Leisure Recreation and the Arts

Both men and women work hard, but except in cases of special need or hardship, they enjoy daily leisure as well as occasional days off. Women take periodic breaks throughout the day, men take a longer free period after their return home, most often in mid-afternoon, and both are released in the evening from all but minor household tasks. Men and women spend a great deal of time in conversation (in both same-gender and mixed groupings), and both visit friends and kin in other households. Late afternoon visiting, however, has been strongly associated with men, who make several stops on their peregrinations to be given drinks and (in the past) fed meals. Teenage boys—and more recently girls—devote afternoon hours to basketball and volleyball, and in many communities Sunday is now a day of rest or light work.

At sunset and into the evening, adolescents cruise the streets, something they would have been strongly discouraged from doing in the past. Men chat, play dominoes, and sometimes have a beer on the porches of stores and homes. Until recently, almost everyone would attend sacred and secular village gatherings, women on alternate nights and occasional mornings, men almost every night. In the past, men also devoted a great deal of time in the evening or late at night to learning and practicing ritual, and the more ambitious among them would make extended trips to learn away from home. Today, however, apprenticeship has almost ceased.

Women, especially the young and middle-aged, devote much of their time free from other tasks to sewing, to the extent that one of the calls to singing gatherings is "Go sew molas!" (Mormaynamaloe!). Salvador (1997, pp. 168-170; see also Tice, 1995, p. 124) notes that older women often make it possible for juniors to sew by taking on the most time-consuming household tasks. For some resource- and worker-poor households, mola sewing has become a demanding and nearly full-time occupation (Tice, 1995). Almost all women sew molas, but only a few are known for cutting top-quality designs.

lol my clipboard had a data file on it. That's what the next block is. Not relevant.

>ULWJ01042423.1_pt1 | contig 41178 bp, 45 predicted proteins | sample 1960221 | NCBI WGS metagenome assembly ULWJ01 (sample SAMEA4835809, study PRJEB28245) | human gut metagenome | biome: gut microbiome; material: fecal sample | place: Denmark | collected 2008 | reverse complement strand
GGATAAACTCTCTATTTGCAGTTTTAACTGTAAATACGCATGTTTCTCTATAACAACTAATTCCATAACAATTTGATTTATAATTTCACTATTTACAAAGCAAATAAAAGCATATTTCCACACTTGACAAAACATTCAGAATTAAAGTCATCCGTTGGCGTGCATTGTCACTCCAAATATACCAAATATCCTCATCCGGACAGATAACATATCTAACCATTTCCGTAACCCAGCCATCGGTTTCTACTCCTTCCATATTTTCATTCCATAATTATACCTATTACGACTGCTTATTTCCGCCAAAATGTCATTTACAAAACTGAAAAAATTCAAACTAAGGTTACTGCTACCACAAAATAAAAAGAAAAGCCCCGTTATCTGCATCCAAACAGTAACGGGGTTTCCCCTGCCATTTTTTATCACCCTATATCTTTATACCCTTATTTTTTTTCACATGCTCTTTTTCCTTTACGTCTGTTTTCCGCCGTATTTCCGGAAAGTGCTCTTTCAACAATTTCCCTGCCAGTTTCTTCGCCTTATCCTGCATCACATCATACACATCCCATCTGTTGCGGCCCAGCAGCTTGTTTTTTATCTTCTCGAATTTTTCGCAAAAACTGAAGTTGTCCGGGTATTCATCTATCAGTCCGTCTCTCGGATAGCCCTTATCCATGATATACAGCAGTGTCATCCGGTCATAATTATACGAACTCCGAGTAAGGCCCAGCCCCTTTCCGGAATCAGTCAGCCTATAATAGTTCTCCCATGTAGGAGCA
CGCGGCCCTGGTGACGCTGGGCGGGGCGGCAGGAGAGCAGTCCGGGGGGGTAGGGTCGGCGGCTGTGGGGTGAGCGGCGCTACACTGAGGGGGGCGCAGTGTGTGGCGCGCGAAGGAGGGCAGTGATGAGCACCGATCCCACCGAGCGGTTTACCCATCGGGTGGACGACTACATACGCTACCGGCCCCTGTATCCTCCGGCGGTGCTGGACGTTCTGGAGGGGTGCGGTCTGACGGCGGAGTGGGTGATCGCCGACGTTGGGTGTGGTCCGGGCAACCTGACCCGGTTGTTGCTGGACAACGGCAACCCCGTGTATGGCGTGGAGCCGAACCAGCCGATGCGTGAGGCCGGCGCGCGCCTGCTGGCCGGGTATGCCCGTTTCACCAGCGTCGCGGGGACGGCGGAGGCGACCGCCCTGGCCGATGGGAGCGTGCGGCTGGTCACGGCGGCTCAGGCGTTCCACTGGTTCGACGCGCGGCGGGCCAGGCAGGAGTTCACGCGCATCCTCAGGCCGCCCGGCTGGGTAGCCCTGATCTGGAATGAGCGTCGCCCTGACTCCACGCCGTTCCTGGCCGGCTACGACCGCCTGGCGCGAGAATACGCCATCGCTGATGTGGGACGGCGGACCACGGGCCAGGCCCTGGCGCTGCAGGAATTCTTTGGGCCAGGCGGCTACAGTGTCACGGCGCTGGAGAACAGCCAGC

Every few weeks or months, people stop work to attend a puberty ceremony in their own or a neighboring village. Men and women sit at opposite ends of the innanega or chicha house, though they also mix and converse in passing. Both drink heavily of the cane beer (inna) and both get drunk, though men are more likely to continue for long periods with purchased rum and aguardiente. (Men also drink much more frequently and heavily than women during national holidays.) In two episodes during the long 4-day ceremonies, men and women dance, both separately and together. Since World War II, several islands have created secular dance troupes (noga gope) based loosely on puberty dancing, with practices and performances in the afternoon or evening.

Although women have their own forms of singing (lullabies and mourning), men predominate in the verbal arts. In the realm of material art, the woman's sewn mola blouse receives wide recognition at home (chiefs chant that needle and cloth are women's paper and ink) and even more in the wider world. During the 1920s, a program by the Panamanian government to eliminate nose-rings and leg-bindings highlighted the importance of women's dress as an ethnic marker, and today molas— and the women who wear them—are widely taken as key symbols of both Kuna and Panamanian identity.

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